Ryanair faces first-ever round of strikes

The Dec 15 action by pilots and flight attendants in Italy would be Ryanair’s first-ever strike


FRANKFURT • Ryanair Holdings plc’s first-ever round of strikes risks spreading from Italy to Ireland and Germany as unions across Europe intensify a push for the discount airline to recognise independent labour representation.

Members of the Irish Airline Pilots’ Association said on Tuesday it told the carrier that they’ll halt work for a day on Dec 20 over Ryanair’s refusal to recognise labour groups. Italian crew already plan a four-hour walkout on Dec 15. Vereinigung Cockpit, which represents flight-deck crews in Germany, said on Tuesday that Ryanair pilots based there plan stoppages “at any time”, though declined to specify a date.

“Our goal is to begin wage negotiations with Ryanair” following stepped-up efforts in the past month to gain recognition by the airline, Vereinigung Cockpit president Ilja Schulz told journalists in Frankfurt. While the company has set up employee groups for discussing labour issues, pilots throughout Europe “are unanimous — they want their own representation”.

The unionisation effort could disrupt flights just as the busy Christmas travel season heats up, giving Ryanair a taste of the labour hassles that legacy carriers like Deutsche Lufthansa AG have endured for years. Unions are seeking better working conditions at Ryanair, challenging a low-cost business model that helped make the Irish company the region’s biggest budget airline.

“Ryanair will deal with any such disruptions if, or when they arise, and we apologise sincerely to customers for any upset or worry,” the company said in a statement, confirming it had received notice of a strike from the Irish Air Line Pilots’ Association union in Ireland. “While some disruption may occur, Ryanair believes this will largely be confined to a small group of pilots who are working their notice and will shortly leave Ryanair, so they don’t care how much upset they cause colleagues or customers.”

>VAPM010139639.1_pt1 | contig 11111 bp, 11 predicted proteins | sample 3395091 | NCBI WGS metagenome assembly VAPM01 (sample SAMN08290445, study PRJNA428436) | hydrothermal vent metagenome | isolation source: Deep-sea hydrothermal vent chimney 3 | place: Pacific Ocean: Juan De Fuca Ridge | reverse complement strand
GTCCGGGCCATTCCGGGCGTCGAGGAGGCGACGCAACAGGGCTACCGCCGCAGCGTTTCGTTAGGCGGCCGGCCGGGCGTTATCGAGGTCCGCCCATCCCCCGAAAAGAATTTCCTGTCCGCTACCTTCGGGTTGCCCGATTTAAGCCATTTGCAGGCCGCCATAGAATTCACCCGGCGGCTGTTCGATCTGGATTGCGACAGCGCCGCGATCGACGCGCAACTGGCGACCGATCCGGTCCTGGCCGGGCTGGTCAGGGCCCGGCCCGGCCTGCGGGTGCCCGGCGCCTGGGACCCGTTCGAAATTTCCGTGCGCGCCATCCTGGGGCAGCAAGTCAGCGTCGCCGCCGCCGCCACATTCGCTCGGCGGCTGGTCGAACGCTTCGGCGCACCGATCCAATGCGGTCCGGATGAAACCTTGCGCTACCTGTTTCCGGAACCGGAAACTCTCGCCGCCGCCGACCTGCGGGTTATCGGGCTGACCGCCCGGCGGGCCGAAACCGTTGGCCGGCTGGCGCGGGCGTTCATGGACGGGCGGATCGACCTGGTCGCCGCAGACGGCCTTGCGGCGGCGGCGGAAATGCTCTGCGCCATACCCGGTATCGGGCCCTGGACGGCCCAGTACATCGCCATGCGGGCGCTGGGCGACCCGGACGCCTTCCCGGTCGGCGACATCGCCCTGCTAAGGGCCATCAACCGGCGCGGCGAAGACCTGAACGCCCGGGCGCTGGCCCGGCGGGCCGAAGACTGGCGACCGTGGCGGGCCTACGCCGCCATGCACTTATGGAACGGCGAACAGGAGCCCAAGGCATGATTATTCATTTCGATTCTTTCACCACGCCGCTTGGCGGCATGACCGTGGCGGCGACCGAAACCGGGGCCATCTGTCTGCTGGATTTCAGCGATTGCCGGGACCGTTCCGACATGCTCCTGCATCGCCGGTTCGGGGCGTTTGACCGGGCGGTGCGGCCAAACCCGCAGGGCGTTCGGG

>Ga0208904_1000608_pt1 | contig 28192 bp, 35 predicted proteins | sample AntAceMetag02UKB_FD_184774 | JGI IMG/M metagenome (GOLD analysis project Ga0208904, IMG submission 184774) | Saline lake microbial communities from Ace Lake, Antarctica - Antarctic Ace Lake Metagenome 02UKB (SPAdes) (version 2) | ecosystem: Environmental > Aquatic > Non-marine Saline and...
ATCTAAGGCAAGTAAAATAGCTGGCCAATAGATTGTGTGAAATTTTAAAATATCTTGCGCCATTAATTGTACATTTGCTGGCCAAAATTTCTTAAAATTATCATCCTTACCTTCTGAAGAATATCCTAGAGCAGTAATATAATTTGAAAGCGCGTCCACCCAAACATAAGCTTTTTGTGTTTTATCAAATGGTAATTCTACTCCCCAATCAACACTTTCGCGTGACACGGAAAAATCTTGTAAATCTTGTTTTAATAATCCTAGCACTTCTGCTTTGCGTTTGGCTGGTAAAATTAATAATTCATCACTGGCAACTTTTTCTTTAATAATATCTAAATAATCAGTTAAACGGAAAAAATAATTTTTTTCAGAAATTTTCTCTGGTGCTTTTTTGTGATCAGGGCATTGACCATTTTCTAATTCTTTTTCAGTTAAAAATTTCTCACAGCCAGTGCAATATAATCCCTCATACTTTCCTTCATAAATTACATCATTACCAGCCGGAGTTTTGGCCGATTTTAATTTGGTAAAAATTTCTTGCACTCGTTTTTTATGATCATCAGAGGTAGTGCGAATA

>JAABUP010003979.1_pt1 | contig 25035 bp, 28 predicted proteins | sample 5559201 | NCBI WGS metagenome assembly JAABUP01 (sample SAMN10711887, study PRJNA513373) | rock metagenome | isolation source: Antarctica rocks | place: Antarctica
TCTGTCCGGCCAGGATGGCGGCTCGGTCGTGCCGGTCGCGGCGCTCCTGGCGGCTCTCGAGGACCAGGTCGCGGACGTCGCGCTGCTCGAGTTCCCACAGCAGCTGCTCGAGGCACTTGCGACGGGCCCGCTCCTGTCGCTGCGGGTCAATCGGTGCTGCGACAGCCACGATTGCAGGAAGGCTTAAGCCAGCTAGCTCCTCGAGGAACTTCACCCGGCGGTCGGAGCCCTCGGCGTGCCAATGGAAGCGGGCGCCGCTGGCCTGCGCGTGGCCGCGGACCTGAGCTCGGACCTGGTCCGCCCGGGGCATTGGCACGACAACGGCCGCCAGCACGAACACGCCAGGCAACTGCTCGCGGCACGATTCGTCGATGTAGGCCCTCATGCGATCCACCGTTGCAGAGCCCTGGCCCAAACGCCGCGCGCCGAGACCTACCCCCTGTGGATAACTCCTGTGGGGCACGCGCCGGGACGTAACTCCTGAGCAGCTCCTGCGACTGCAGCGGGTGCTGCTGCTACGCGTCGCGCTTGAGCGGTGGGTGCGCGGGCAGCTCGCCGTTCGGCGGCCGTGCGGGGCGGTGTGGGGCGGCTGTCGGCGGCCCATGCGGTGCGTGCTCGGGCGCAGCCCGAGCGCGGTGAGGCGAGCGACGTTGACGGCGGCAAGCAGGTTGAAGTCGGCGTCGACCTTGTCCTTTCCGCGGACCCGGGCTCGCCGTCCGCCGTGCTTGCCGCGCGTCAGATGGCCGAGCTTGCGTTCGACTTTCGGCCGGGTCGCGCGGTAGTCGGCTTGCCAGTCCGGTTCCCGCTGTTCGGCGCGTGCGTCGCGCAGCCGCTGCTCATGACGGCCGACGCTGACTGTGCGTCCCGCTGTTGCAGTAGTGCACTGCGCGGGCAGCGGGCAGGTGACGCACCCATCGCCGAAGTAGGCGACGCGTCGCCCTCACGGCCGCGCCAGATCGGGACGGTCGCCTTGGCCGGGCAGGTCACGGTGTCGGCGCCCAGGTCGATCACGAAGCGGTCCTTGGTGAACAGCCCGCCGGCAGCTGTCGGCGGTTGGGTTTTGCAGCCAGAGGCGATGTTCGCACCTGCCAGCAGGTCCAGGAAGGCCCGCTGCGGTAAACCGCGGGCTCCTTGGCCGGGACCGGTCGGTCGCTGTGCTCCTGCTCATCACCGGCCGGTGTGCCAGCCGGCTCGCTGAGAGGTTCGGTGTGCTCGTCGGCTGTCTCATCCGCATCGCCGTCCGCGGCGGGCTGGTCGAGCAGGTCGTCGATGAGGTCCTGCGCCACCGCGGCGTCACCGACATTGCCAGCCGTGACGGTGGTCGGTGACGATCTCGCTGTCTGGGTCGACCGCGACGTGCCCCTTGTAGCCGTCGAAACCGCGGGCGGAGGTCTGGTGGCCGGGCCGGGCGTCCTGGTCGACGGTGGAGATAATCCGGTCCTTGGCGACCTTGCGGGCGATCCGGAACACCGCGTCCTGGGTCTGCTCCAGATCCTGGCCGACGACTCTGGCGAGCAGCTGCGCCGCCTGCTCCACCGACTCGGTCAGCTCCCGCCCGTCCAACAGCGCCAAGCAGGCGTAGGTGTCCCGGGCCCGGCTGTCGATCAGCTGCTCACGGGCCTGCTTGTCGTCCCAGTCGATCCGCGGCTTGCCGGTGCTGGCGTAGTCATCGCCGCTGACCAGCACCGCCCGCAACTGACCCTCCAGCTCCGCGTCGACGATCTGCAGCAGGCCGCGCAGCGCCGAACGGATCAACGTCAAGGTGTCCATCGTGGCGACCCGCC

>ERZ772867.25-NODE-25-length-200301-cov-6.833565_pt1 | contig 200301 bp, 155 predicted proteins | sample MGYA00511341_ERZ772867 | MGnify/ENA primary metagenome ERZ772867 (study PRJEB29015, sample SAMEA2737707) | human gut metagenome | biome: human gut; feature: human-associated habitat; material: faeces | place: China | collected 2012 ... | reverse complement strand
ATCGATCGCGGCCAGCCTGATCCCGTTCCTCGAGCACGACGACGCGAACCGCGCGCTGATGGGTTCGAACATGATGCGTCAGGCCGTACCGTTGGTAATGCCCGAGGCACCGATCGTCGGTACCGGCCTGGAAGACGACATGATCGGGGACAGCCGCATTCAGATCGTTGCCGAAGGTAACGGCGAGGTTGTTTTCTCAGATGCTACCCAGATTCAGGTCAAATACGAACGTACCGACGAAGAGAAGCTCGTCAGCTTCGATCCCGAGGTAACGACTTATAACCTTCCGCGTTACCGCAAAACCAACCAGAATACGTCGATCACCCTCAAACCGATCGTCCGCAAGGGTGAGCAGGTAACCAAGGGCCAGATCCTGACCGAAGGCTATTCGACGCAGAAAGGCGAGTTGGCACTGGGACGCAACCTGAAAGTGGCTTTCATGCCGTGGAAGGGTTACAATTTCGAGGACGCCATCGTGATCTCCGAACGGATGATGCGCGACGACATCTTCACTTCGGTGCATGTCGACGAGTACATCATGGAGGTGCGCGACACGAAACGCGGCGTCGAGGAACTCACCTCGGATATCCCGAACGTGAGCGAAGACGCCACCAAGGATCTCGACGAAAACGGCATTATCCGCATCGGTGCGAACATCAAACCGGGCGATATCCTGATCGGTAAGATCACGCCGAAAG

Shares of Ryanair were little changed on Tuesday, closing at €16.90 (RM81.12) in Dublin after a 3.9% drop on Bloomberg’s report on Monday of the vote to support labour action in Ireland. CEO Michael O’Leary has repeatedly fought employees’ attempts to gain union representation.

Amid deteriorating labour relations, the carrier is bringing back Peter Bellew as COO following a stint at Malaysia Airlines Bhd to patch up labour relations.

The Dec 15 action by pilots and flight attendants in Italy would be Ryanair’s first-ever strike. Employees have also formed local labour councils in Spain, Sweden, Portugal and the Netherlands.

Vereinigung Cockpit said it won’t strike from the afternoon of Dec 23 through Dec 26, the height of the Christmas holiday travel period.

While under German rules a walkout of less than 24 hours doesn’t require a mass vote of employees, the union has “taken all steps to ensure legal requirements are fulfilled”, said James Phillips, a member of Vereinigung Cockpit’s international-relations panel.

Ryanair said in an email that it “has received no notification of any industrial action by its German pilots, so we suspect this is more public relations activity” by the union. “If any such action takes place, Ryanair will deal with it head on, but we will not deal with or recognise” Vereinigung Cockpit, which the airline said is a union representing only pilots at rival Lufthansa.

The union represents a majority of Ryanair pilots in Germany, Schultz said, adding that meetings to survey cockpit crews at the carrier’s airport bases across the country showed “feedback is very, very clear — they want to stand up and fight for their rights”. He declined to give figures.

In Dublin, Ryanair contends that just 28% of its 300 pilots voted to go ahead with labour action. The union says it’s drawn support from more than 90% of the full-time employees who are eligible to vote. Many pilots who fly for Ryanair out of Dublin come from agencies that aren’t allowed to take part in the balloting.

Staffing problems already created some disarray at Ryanair earlier this year. A scheduling mix-up required the airline to squeeze six months of pilot leave into half that time, creating a shortage that caused it to scrap flights for 700,000 customers, and disrupted Ryanair’s timetable into next year.